Hello everyone~

I bought a bunch of men's suits from Savers for 99 cents (!) with making a quilt (and messenger bags but that's another topic) out of them.  I also have a couple thousand ties to incorporate into the quilt.

Here is my question:  Do I need to worry about cutting the fabric in the same direction like I would if I were making clothes?  I want to use the technique where you sew the fabric onto paper in strips and tear the paper off (is that paper piecing or strip quilting or what?)

Any tips would be appreciated!

9  QUILTING / Quilting: Discussion and Questions / Quilt from men's ties- how to do it?? on: August 09, 2006 10:35:01 AM
I recently came into possesion of a few thousand men's ties (found a great source!)  I want to make a quilt, among other things- probably a few quilts actually.  I don't want to follow any particular pattern, I just want to sew them together in the easiest fastest way to make the top-I've never made a quilt before so it needs to be easy at least for the first few quilts until I learn).  Basically, I was thinking about making this quilt:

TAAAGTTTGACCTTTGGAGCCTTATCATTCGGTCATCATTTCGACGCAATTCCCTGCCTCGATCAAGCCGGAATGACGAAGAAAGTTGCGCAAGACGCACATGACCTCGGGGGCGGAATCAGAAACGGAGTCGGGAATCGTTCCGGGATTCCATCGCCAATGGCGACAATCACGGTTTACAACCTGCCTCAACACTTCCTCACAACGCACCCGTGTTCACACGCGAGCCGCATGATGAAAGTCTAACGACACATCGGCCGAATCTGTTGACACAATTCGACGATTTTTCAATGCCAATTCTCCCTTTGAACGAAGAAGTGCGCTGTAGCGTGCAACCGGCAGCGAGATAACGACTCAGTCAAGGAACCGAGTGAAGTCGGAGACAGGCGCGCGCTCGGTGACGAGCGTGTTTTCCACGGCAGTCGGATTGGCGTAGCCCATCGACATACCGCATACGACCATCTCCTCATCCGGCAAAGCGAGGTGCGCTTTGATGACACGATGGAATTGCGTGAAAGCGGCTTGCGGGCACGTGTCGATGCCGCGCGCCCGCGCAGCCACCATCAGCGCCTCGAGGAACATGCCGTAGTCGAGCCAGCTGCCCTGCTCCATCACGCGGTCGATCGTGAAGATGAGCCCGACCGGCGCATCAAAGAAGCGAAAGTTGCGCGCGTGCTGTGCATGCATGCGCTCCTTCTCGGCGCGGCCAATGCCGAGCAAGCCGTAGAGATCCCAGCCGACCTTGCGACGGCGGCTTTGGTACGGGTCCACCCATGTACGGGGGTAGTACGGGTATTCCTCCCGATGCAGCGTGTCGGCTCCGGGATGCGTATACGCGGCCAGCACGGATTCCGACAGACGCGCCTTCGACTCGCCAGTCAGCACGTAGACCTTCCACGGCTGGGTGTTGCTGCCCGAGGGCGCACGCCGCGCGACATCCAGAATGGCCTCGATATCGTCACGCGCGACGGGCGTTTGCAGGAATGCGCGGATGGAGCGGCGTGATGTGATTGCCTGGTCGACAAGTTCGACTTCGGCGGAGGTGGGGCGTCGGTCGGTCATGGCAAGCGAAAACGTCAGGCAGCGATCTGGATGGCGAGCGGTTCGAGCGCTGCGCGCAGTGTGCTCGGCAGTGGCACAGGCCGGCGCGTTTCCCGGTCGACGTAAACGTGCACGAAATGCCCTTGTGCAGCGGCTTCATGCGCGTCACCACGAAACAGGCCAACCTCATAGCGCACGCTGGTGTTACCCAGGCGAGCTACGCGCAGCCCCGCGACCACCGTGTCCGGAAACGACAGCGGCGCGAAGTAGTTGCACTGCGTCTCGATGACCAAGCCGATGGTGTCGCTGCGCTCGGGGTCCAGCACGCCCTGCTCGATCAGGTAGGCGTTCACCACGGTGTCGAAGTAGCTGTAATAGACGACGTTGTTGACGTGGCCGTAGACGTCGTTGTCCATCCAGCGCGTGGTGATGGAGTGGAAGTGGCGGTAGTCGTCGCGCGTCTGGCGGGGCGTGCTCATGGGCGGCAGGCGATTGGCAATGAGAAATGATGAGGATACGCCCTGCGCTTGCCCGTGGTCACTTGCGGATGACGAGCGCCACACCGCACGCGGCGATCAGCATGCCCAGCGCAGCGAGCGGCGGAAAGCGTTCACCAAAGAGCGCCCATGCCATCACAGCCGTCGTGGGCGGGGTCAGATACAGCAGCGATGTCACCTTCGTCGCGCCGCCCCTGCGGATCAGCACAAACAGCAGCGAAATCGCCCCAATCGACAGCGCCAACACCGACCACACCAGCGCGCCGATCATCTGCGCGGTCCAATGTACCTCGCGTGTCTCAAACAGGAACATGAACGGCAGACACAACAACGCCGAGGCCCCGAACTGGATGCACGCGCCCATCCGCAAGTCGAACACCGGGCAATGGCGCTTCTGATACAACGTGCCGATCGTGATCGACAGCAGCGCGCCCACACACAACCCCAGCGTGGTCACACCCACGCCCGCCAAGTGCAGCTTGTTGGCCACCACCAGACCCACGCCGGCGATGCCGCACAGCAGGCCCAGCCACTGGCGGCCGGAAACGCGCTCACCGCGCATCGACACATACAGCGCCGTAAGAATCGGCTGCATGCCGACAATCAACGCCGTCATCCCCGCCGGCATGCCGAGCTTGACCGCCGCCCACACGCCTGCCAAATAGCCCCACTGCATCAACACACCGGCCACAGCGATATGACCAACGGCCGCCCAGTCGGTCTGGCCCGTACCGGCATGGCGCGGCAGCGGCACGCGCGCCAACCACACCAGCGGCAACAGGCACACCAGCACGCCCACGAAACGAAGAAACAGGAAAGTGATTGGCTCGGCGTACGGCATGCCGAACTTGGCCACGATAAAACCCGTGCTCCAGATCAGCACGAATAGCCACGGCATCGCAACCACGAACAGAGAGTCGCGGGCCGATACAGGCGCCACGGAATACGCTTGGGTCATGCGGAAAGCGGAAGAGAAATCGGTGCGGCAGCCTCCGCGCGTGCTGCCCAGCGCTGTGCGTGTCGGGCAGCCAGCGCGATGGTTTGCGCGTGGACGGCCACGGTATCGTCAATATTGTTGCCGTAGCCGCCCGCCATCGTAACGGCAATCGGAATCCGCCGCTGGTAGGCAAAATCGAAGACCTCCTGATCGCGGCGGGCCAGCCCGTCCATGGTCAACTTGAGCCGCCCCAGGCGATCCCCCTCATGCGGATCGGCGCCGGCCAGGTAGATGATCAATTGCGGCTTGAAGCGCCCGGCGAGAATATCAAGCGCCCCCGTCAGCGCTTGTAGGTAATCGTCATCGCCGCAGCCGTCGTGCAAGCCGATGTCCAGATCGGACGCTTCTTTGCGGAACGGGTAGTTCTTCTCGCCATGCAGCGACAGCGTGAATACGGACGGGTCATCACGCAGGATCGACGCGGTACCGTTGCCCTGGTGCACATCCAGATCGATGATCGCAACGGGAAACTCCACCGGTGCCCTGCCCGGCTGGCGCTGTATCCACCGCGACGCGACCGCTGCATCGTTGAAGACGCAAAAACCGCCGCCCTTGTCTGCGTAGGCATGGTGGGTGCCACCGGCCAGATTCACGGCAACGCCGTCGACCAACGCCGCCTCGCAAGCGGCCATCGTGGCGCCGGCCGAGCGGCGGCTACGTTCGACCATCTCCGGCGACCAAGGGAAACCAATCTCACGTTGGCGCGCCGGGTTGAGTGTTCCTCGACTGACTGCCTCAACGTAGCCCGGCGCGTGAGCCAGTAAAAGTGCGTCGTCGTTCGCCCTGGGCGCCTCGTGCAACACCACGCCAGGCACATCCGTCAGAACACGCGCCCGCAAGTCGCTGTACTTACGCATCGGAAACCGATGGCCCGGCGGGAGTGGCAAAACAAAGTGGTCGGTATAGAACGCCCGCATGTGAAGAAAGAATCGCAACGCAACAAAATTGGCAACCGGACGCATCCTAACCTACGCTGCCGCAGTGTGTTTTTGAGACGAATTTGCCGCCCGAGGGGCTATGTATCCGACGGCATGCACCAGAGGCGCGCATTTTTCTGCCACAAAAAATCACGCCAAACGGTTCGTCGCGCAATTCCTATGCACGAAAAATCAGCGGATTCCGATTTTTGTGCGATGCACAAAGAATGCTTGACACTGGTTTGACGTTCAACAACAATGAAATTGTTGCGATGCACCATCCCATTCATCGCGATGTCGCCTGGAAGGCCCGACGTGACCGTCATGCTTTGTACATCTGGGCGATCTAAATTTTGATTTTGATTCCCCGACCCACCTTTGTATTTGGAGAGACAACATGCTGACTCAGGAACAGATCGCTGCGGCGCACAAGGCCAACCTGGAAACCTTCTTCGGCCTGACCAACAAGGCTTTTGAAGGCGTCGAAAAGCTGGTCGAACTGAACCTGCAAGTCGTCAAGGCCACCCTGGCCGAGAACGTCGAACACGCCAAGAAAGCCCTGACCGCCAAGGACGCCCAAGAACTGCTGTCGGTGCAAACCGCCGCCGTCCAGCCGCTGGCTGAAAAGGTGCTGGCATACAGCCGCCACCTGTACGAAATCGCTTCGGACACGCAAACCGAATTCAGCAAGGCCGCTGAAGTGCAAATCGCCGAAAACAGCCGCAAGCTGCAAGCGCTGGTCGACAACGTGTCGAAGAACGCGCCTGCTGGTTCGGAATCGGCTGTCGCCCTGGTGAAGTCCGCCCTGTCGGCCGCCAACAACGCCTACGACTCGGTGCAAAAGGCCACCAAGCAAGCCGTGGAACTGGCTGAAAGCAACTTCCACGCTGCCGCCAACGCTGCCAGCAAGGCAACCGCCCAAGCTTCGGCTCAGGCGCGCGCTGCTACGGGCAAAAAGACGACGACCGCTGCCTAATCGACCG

Is is necessary to open the ties, take out the interfacing and re-interface it with fusible?  I've read about others doing that and wondered why you would do that if it's already interfaced?  Seems like an unnecessary step that would take a very long time (especially with my iron- it stinks!)

I'm thinking all they did (or how I would do this quilt) is they butted the ties up next to each other and sewed with a zigzag stitch just like in the tie purse tutorial.  Then I would make wide strips out of them then sew strips of fabric in the same width between the strips of ties to make the top.  My neighbors' mil has a quilting machine so I would probably have her quilt it to the batting and bottom in either a stripe or crazy line pattern.

Does this sound like it would work and the quilt would last a while?  If it's really necessary to use fusible interfacing, do you have any hints on how to do it faster?  I want to sell these quilts, so I want them to be quality, but I don't want them to take so long that I wouldn't be able to charge enough to get my times worth, you know what I mean?

Also, what are the standard quilt sizes, in inches?  Meaning, how long and wide is a standard lap, twin, queen or king quilt?

Thank you so much for any help you can give me!